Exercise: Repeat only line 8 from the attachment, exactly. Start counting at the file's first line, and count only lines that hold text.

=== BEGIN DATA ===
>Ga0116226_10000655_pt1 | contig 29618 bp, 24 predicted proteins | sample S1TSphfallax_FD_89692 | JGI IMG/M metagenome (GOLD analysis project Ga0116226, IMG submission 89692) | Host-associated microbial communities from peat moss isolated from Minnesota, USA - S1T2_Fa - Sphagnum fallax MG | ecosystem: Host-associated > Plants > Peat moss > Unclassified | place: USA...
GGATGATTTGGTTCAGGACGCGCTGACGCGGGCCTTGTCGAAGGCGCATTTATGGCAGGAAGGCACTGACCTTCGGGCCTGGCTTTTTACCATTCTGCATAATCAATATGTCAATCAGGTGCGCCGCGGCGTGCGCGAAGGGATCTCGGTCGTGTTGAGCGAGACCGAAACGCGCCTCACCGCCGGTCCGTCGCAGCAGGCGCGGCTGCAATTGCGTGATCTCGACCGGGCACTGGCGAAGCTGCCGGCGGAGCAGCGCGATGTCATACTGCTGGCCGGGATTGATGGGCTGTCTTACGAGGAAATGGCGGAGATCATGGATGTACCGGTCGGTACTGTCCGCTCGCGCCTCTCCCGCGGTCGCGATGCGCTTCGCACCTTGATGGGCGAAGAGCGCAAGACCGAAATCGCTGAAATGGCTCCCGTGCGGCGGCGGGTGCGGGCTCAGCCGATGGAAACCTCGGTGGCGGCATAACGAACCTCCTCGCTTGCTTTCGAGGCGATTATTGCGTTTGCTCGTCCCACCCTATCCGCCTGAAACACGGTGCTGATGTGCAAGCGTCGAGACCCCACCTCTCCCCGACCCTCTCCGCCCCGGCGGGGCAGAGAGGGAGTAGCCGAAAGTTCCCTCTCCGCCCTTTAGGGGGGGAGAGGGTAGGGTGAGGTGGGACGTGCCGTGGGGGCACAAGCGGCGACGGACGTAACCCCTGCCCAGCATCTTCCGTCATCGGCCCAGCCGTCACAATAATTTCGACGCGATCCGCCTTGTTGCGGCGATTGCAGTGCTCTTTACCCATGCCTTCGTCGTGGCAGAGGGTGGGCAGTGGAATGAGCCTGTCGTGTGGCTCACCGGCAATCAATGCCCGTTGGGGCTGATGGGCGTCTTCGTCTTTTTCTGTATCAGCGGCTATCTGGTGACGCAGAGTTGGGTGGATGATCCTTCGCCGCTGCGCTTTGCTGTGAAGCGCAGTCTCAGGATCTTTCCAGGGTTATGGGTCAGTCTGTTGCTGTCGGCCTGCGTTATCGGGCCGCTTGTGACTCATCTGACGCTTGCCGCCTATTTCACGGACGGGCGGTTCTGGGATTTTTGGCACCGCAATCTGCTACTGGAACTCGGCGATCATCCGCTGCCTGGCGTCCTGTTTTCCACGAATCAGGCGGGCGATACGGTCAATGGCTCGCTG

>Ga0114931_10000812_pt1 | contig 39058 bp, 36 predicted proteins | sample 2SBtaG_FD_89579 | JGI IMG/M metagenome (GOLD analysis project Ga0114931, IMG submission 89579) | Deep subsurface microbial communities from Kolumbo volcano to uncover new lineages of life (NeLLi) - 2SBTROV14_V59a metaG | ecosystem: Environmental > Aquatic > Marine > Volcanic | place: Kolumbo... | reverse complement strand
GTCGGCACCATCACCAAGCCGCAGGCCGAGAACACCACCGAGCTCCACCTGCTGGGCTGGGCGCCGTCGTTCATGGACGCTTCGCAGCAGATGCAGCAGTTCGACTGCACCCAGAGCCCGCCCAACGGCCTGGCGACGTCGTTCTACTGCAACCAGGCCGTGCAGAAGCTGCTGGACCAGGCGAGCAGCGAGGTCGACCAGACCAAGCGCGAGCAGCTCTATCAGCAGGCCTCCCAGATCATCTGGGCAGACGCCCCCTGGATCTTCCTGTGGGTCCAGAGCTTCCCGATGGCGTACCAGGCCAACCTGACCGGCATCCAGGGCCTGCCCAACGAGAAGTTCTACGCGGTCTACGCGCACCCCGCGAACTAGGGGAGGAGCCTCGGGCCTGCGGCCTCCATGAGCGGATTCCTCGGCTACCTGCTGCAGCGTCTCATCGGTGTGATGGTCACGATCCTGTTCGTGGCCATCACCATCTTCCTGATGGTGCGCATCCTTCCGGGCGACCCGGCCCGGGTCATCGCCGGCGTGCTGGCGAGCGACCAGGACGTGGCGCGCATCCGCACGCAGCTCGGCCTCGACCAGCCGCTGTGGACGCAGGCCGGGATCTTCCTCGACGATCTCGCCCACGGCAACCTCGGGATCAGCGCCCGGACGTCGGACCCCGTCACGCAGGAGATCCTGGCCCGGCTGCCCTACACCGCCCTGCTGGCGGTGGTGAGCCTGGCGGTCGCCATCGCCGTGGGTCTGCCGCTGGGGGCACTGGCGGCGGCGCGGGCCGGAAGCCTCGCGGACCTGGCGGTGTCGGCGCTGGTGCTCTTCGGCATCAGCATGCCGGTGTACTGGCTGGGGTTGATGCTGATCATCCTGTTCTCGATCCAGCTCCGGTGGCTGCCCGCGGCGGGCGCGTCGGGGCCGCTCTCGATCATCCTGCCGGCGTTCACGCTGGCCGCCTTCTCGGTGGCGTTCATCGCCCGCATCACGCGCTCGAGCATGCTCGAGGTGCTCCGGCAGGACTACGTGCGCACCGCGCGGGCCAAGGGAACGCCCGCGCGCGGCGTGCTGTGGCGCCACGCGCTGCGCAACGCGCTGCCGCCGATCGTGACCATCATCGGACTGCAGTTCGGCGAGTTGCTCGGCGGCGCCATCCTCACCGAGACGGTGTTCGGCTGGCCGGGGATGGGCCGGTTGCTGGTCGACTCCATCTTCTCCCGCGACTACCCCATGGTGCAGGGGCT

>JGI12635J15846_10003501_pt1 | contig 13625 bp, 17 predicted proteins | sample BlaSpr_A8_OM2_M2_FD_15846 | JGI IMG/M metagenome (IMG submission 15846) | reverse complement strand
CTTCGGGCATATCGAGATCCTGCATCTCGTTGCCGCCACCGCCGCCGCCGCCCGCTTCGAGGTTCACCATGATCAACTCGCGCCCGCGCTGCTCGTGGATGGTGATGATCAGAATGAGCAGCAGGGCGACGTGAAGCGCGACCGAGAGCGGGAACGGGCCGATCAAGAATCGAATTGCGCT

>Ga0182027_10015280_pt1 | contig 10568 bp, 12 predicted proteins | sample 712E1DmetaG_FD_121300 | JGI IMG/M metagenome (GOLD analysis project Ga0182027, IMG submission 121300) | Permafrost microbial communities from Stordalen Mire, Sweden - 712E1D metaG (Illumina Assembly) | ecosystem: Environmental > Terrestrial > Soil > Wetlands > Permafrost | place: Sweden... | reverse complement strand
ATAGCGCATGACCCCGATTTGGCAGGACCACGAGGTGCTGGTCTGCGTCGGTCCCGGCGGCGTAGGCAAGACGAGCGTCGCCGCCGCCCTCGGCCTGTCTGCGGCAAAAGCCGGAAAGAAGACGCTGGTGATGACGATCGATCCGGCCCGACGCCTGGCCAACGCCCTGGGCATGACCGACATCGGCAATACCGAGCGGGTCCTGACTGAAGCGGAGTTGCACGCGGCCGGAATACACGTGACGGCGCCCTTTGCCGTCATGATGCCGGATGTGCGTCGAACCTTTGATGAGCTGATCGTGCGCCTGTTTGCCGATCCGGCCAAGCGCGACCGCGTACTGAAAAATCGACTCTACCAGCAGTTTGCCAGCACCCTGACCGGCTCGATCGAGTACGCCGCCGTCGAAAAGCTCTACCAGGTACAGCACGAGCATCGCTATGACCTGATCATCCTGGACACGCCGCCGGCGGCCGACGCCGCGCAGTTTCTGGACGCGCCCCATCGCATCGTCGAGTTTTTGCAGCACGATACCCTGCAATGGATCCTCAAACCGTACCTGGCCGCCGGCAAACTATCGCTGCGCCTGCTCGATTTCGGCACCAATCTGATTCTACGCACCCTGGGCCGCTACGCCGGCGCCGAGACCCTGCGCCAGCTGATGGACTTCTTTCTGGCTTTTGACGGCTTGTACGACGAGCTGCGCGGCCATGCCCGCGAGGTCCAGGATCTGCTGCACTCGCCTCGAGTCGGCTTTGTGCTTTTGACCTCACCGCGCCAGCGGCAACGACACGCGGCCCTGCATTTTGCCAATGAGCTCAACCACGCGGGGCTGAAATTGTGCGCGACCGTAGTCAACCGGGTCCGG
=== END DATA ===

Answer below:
ATAGCGCATGACCCCGATTTGGCAGGACCACGAGGTGCTGGTCTGCGTCGGTCCCGGCGGCGTAGGCAAGACGAGCGTCGCCGCCGCCCTCGGCCTGTCTGCGGCAAAAGCCGGAAAGAAGACGCTGGTGATGACGATCGATCCGGCCCGACGCCTGGCCAACGCCCTGGGCATGACCGACATCGGCAATACCGAGCGGGTCCTGACTGAAGCGGAGTTGCACGCGGCCGGAATACACGTGACGGCGCCCTTTGCCGTCATGATGCCGGATGTGCGTCGAACCTTTGATGAGCTGATCGTGCGCCTGTTTGCCGATCCGGCCAAGCGCGACCGCGTACTGAAAAATCGACTCTACCAGCAGTTTGCCAGCACCCTGACCGGCTCGATCGAGTACGCCGCCGTCGAAAAGCTCTACCAGGTACAGCACGAGCATCGCTATGACCTGATCATCCTGGACACGCCGCCGGCGGCCGACGCCGCGCAGTTTCTGGACGCGCCCCATCGCATCGTCGAGTTTTTGCAGCACGATACCCTGCAATGGATCCTCAAACCGTACCTGGCCGCCGGCAAACTATCGCTGCGCCTGCTCGATTTCGGCACCAATCTGATTCTACGCACCCTGGGCCGCTACGCCGGCGCCGAGACCCTGCGCCAGCTGATGGACTTCTTTCTGGCTTTTGACGGCTTGTACGACGAGCTGCGCGGCCATGCCCGCGAGGTCCAGGATCTGCTGCACTCGCCTCGAGTCGGCTTTGTGCTTTTGACCTCACCGCGCCAGCGGCAACGACACGCGGCCCTGCATTTTGCCAATGAGCTCAACCACGCGGGGCTGAAATTGTGCGCGACCGTAGTCAACCGGGTCCGG